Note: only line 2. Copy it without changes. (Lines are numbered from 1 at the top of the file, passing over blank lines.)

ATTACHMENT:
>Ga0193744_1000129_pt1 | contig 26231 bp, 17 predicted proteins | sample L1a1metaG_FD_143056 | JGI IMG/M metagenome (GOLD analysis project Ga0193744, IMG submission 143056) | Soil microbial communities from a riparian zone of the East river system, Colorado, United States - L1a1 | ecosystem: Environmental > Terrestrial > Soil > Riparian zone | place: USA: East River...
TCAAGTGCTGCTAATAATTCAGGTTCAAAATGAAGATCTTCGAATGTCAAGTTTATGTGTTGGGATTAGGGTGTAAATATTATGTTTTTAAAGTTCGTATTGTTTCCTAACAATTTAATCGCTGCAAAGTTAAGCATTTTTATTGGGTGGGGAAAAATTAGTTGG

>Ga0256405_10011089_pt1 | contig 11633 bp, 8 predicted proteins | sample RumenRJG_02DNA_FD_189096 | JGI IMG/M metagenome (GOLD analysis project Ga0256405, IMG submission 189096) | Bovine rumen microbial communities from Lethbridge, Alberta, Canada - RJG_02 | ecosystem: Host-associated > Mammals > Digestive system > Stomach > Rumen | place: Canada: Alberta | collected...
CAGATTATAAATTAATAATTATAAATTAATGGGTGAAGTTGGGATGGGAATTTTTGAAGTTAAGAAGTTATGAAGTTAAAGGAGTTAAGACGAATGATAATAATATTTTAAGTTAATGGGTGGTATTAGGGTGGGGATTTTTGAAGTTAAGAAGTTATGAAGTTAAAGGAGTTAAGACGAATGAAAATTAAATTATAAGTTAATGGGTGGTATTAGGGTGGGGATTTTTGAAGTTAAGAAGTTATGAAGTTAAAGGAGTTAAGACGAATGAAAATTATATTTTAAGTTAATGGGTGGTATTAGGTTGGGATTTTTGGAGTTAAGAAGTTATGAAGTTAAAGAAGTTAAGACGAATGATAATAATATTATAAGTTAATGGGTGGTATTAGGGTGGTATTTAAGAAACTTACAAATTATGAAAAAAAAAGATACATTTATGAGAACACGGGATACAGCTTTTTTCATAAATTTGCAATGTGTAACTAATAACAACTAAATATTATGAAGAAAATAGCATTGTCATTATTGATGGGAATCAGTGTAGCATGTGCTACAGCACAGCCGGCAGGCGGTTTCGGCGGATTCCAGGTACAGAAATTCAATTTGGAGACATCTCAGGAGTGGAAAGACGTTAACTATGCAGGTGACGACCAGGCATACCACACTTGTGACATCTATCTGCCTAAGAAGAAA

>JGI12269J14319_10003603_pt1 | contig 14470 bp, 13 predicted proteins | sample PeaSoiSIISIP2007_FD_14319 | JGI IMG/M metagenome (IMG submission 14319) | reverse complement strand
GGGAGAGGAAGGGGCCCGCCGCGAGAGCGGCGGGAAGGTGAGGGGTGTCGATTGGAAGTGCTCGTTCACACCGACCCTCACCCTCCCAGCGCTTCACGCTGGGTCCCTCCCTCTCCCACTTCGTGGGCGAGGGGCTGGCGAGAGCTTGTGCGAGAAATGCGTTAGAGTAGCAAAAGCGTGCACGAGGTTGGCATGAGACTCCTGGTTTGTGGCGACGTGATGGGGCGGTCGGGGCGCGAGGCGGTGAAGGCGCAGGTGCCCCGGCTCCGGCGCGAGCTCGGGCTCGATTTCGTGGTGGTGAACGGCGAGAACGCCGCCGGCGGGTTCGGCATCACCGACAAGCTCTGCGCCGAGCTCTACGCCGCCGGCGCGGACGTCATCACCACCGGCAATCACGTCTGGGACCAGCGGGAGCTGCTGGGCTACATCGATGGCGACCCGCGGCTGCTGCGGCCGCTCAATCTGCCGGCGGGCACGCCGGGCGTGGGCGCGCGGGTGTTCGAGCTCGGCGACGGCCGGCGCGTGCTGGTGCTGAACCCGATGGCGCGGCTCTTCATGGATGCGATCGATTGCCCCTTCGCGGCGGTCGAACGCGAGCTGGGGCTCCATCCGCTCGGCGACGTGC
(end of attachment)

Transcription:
TCAAGTGCTGCTAATAATTCAGGTTCAAAATGAAGATCTTCGAATGTCAAGTTTATGTGTTGGGATTAGGGTGTAAATATTATGTTTTTAAAGTTCGTATTGTTTCCTAACAATTTAATCGCTGCAAAGTTAAGCATTTTTATTGGGTGGGGAAAAATTAGTTGG